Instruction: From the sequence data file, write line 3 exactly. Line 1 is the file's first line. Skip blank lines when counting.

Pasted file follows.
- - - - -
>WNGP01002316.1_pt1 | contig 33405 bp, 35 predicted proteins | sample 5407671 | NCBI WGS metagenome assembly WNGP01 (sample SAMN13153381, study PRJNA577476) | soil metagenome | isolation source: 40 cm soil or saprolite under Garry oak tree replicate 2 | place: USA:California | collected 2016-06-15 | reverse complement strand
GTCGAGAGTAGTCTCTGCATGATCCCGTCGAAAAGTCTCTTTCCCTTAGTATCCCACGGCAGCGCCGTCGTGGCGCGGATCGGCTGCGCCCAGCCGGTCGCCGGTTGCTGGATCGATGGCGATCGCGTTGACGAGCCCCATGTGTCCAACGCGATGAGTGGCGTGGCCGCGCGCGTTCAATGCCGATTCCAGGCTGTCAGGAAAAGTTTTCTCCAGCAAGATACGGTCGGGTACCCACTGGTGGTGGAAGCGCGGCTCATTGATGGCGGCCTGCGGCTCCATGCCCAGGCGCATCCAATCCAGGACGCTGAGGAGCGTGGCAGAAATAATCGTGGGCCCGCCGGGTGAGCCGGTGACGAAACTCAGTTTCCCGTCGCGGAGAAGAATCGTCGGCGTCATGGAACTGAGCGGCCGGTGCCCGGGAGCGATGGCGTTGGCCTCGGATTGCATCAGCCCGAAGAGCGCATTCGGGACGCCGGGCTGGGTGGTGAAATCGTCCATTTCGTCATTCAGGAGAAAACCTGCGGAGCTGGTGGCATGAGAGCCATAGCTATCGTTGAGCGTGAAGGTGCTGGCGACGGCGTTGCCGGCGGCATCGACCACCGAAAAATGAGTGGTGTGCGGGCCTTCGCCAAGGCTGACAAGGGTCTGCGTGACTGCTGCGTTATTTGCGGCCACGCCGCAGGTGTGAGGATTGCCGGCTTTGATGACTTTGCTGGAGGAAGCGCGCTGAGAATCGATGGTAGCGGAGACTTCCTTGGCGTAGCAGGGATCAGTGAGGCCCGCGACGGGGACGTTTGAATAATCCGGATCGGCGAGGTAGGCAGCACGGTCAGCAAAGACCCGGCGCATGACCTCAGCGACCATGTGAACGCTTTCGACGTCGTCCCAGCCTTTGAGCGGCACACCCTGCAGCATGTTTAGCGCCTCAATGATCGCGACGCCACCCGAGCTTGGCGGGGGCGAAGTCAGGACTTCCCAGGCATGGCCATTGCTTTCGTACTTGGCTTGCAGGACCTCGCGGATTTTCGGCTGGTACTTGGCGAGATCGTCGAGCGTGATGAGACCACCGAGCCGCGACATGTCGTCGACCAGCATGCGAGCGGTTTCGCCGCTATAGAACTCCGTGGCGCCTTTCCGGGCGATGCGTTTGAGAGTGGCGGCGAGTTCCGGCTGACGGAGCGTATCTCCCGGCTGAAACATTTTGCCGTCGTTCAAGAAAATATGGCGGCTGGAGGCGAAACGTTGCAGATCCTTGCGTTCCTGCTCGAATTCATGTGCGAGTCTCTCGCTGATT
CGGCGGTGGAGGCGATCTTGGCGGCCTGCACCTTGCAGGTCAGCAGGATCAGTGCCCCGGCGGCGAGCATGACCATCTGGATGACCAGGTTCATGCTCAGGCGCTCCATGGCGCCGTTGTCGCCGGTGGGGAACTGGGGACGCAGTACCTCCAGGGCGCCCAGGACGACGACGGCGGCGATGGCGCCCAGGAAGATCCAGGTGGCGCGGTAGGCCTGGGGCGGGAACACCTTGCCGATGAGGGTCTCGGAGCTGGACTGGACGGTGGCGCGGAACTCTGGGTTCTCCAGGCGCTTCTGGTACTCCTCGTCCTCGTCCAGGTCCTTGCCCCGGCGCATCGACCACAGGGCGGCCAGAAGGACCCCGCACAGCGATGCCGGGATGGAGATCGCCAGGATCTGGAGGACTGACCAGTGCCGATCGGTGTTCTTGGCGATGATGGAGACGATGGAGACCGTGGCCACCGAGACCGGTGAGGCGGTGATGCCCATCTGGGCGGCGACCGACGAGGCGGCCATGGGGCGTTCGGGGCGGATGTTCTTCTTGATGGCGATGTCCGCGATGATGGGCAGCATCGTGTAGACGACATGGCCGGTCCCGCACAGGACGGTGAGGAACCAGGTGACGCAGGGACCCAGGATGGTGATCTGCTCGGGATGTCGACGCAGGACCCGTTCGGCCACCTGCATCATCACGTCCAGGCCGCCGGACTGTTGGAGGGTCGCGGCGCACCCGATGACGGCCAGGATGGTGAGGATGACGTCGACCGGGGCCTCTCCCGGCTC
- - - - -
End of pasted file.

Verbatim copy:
CGGCGGTGGAGGCGATCTTGGCGGCCTGCACCTTGCAGGTCAGCAGGATCAGTGCCCCGGCGGCGAGCATGACCATCTGGATGACCAGGTTCATGCTCAGGCGCTCCATGGCGCCGTTGTCGCCGGTGGGGAACTGGGGACGCAGTACCTCCAGGGCGCCCAGGACGACGACGGCGGCGATGGCGCCCAGGAAGATCCAGGTGGCGCGGTAGGCCTGGGGCGGGAACACCTTGCCGATGAGGGTCTCGGAGCTGGACTGGACGGTGGCGCGGAACTCTGGGTTCTCCAGGCGCTTCTGGTACTCCTCGTCCTCGTCCAGGTCCTTGCCCCGGCGCATCGACCACAGGGCGGCCAGAAGGACCCCGCACAGCGATGCCGGGATGGAGATCGCCAGGATCTGGAGGACTGACCAGTGCCGATCGGTGTTCTTGGCGATGATGGAGACGATGGAGACCGTGGCCACCGAGACCGGTGAGGCGGTGATGCCCATCTGGGCGGCGACCGACGAGGCGGCCATGGGGCGTTCGGGGCGGATGTTCTTCTTGATGGCGATGTCCGCGATGATGGGCAGCATCGTGTAGACGACATGGCCGGTCCCGCACAGGACGGTGAGGAACCAGGTGACGCAGGGACCCAGGATGGTGATCTGCTCGGGATGTCGACGCAGGACCCGTTCGGCCACCTGCATCATCACGTCCAGGCCGCCGGACTGTTGGAGGGTCGCGGCGCACCCGATGACGGCCAGGATGGTGAGGATGACGTCGACCGGGGCCTCTCCCGGCTC